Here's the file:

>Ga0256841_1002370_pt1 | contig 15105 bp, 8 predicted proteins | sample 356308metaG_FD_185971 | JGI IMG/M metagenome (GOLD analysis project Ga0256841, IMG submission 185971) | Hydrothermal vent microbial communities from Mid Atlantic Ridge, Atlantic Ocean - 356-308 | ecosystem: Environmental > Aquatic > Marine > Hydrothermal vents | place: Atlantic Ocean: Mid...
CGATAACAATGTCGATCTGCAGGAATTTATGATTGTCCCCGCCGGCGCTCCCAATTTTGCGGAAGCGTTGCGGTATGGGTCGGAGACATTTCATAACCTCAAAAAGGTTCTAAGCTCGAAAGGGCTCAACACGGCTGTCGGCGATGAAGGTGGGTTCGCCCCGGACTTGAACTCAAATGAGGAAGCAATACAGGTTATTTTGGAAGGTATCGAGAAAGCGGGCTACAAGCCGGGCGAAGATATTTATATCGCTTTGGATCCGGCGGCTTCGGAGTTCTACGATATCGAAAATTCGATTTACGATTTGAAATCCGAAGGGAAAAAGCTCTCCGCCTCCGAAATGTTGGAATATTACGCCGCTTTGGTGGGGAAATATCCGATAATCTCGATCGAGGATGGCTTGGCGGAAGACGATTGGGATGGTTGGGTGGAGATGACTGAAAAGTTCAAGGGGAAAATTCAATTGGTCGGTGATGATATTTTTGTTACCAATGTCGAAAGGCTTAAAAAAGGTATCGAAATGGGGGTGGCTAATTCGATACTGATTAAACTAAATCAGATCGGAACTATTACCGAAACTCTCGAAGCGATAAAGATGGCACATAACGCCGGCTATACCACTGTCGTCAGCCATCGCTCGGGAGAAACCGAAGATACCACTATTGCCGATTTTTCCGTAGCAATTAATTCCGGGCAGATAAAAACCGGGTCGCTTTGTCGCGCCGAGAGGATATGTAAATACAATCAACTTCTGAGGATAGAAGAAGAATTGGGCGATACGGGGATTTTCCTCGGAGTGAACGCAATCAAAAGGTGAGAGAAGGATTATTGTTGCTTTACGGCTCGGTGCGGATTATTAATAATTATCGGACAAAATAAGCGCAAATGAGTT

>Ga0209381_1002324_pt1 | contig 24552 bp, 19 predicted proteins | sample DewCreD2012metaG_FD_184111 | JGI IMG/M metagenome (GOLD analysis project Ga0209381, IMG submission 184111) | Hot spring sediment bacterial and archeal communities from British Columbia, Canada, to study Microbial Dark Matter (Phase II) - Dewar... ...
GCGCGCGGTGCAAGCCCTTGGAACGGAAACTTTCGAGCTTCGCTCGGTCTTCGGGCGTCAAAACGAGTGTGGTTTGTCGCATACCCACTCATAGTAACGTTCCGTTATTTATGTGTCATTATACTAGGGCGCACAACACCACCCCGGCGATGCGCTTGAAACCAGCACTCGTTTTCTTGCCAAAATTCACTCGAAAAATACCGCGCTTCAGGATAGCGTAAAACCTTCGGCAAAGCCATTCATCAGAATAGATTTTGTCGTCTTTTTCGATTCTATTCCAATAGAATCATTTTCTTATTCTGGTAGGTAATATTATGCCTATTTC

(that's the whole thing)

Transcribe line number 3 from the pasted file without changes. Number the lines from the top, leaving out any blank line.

>Ga0209381_1002324_pt1 | contig 24552 bp, 19 predicted proteins | sample DewCreD2012metaG_FD_184111 | JGI IMG/M metagenome (GOLD analysis project Ga0209381, IMG submission 184111) | Hot spring sediment bacterial and archeal communities from British Columbia, Canada, to study Microbial Dark Matter (Phase II) - Dewar... ...